“When you see the turtle, you see dad. I will always be with you and never forsake you.” Wang Xincheng says these final words to his autistic son before dying. This line is from a scene in the movie Ocean Heaven (海洋天堂), China’s first movie addressing the issue of autism. Jet Li, global megastar and philanthropist, plays the father of a teenager with autism in his first non-action movie in the past thirty years.
Recently, Ms. Chen Jie, the director of Qing Cong Quan Autistic School, invited me to watch the film premier. The story centers on Wang (played by Li), a marine park worker diagnosed with terminal cancer who is desperately looking for a place to take care of his autistic son Da Fu before he dies. The movie touches upon the situation of autism in China and the heavy burden that families often face.
For most Chinese people, autism is probably a new concept. The essential characteristics of autism are abnormal or impaired development in social interaction and a restricted repertoire of activities and interests. At present, there are no state-run training or research institutes for autism in China and only a few dozen or so private programs or centers that address the needs of these people. As a result, the vast majority of individuals with autism lack access to basic systematic training and help.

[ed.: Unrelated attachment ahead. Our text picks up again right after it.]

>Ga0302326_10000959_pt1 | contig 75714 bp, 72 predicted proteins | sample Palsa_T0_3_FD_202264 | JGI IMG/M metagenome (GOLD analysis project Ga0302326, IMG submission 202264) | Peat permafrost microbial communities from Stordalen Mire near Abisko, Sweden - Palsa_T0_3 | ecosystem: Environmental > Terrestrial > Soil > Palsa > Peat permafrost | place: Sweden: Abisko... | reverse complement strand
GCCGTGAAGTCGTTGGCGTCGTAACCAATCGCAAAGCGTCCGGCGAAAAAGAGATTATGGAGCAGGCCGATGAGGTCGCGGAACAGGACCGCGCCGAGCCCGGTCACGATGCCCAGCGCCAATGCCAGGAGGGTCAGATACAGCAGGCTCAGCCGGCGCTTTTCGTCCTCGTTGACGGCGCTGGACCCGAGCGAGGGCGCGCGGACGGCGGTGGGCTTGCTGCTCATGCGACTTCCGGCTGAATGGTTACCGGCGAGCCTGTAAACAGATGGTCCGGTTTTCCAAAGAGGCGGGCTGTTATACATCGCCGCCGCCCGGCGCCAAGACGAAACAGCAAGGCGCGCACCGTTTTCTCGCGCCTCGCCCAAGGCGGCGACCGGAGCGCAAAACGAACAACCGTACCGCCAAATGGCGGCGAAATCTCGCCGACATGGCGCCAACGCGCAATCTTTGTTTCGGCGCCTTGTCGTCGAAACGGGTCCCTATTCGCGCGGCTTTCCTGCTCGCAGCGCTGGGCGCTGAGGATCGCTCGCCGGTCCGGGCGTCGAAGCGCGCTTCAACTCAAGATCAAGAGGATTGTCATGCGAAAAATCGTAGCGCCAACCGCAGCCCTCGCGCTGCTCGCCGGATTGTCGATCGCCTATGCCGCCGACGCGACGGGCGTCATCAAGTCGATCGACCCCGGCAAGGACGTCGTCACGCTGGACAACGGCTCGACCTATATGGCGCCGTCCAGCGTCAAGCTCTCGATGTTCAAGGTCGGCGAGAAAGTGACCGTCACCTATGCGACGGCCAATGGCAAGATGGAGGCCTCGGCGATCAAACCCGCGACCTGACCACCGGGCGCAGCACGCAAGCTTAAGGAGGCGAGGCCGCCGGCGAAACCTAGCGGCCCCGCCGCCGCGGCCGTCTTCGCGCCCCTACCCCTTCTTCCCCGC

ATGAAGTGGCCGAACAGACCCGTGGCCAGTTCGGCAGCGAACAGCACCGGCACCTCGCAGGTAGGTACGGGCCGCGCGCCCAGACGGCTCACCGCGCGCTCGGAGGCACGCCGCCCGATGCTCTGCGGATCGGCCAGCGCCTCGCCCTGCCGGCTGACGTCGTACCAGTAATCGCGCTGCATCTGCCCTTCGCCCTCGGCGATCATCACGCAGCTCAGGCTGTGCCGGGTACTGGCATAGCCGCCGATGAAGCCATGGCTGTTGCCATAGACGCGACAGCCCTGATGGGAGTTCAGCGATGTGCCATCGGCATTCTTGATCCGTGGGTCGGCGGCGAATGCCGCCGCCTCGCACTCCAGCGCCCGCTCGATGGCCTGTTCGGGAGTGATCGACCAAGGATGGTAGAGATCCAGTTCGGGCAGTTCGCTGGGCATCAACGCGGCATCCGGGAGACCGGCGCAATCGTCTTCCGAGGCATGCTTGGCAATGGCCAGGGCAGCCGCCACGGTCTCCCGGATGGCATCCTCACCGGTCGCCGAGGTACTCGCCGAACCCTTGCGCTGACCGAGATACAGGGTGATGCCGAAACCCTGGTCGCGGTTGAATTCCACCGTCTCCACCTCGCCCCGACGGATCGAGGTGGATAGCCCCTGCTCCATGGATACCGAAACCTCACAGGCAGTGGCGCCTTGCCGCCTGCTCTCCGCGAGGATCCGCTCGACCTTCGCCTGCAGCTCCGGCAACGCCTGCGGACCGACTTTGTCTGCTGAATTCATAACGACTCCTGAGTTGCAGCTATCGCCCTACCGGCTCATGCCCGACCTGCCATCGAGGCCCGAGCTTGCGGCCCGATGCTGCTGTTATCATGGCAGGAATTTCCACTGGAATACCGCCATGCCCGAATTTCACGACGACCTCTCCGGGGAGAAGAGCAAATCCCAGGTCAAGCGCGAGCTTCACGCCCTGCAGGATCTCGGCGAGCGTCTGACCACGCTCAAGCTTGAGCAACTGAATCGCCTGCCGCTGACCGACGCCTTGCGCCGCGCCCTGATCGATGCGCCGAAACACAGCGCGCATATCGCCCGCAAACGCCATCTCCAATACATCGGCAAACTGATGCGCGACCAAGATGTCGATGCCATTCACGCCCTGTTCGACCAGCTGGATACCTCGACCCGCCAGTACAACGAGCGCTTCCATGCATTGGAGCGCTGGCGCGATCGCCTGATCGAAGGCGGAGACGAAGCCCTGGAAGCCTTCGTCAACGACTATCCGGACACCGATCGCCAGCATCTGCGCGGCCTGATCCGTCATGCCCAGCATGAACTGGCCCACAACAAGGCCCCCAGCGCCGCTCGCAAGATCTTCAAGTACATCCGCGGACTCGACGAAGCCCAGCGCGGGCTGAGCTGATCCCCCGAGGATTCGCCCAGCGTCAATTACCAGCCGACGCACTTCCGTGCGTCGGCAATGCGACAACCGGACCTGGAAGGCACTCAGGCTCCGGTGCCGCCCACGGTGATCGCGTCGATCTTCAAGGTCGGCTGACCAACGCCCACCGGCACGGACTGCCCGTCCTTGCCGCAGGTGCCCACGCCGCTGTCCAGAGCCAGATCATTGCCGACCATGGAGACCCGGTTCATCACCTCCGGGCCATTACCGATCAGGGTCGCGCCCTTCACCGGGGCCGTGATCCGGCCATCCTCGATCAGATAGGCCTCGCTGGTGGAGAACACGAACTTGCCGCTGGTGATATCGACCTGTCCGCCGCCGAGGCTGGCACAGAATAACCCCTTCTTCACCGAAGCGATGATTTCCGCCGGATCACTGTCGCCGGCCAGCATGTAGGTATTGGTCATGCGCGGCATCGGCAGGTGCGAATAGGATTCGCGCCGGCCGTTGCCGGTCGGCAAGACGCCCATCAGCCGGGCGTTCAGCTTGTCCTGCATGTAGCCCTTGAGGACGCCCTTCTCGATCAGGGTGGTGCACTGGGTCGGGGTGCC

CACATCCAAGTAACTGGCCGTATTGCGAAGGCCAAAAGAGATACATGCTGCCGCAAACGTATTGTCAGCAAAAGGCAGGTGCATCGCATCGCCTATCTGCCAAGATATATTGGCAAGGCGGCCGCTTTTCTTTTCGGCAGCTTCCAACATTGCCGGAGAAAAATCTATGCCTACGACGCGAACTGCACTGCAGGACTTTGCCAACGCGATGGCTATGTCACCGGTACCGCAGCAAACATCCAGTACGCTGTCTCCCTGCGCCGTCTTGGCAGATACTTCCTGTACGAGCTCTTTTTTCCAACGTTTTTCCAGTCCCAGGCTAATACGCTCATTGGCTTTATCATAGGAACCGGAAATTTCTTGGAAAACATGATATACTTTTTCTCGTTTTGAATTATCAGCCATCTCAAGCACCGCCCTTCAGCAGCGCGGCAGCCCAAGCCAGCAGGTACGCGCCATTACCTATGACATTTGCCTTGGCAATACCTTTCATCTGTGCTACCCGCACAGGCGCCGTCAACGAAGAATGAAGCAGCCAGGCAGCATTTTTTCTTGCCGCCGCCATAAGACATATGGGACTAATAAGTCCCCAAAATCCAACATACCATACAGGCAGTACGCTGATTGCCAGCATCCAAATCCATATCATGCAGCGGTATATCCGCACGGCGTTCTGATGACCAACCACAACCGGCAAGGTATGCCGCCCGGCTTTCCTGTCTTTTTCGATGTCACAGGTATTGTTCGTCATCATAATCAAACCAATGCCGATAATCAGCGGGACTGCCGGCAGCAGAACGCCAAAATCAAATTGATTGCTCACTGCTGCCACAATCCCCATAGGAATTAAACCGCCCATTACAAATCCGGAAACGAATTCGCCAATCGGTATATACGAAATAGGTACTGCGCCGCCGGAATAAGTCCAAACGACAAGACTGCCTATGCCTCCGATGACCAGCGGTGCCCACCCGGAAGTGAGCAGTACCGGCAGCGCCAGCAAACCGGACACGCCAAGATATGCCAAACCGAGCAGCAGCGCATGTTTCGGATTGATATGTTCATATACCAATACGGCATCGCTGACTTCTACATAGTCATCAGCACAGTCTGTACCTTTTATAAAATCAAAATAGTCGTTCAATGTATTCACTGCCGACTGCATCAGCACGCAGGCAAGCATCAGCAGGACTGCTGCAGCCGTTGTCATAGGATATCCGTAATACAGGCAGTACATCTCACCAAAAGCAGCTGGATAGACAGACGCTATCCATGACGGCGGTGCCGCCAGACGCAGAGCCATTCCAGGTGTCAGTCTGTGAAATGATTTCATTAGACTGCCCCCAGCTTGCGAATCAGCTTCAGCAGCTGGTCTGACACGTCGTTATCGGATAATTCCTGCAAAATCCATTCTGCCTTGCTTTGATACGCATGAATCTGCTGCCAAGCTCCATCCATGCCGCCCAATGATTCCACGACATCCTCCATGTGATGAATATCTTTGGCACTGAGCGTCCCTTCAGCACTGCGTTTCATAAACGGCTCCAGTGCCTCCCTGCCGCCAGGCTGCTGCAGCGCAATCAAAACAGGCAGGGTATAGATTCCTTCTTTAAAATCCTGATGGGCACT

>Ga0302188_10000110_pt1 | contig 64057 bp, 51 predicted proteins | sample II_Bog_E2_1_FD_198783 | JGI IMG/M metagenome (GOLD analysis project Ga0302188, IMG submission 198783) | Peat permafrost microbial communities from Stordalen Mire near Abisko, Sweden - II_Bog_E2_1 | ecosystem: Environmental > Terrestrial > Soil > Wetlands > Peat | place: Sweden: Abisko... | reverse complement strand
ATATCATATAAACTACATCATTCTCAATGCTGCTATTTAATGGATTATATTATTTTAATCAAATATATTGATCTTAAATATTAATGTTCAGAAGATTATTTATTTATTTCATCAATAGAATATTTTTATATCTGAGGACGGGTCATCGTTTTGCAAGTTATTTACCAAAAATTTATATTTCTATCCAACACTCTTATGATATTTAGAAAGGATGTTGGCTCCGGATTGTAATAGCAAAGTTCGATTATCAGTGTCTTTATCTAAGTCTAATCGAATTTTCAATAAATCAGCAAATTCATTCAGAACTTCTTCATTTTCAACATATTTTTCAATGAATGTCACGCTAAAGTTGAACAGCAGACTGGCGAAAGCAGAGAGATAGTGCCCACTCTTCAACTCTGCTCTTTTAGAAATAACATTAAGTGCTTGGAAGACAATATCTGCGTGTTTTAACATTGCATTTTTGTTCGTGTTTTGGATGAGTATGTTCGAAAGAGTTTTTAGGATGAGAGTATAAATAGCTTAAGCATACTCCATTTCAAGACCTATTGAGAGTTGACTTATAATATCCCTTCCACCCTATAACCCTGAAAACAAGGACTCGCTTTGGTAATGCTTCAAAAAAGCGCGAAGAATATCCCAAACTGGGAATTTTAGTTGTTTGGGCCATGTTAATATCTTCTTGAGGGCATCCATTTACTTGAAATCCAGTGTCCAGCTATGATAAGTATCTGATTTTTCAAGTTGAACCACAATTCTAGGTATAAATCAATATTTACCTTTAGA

Because autistic children are not able to receive adequate attention and care in Chinese public schools, most have no choice but to stay at home. As a consequence, family-based training and development is the only course of action available. Parents of autistic children start many of the privately owned training and treatment centers in China. These centers tend to be burdened by the overwhelming demand for their services and often have waiting lists of over one year.
At the end of the movie, Wang leaves his son at a family-run autistic training center. But still questions remain that are reflective of the overall situation for people with autism in China: What future does Da Fu have? Will he thrive at the center? And if he doesn’t, are there any other opportunities for him? The movie strangely omits any mention of Wang’s relatives and why he didn’t leave his son under their care, an important point in China’s family-oriented culture. The movie also overemphasizes the “tragic” life of Wang and his autistic son, making the movie too sentimental and the outcome less hopeful. To some degree, the movie also fails to address how the autistic training center has or will contribute in helping children like Da Fu.
Regardless of its faults, Ocean Heaven is very touching in the way it vividly portrays the difficulties of raising an autistic child in China. The arrival of this film in Chinese mainstream media signals a big step forward for the cause of special needs children in China.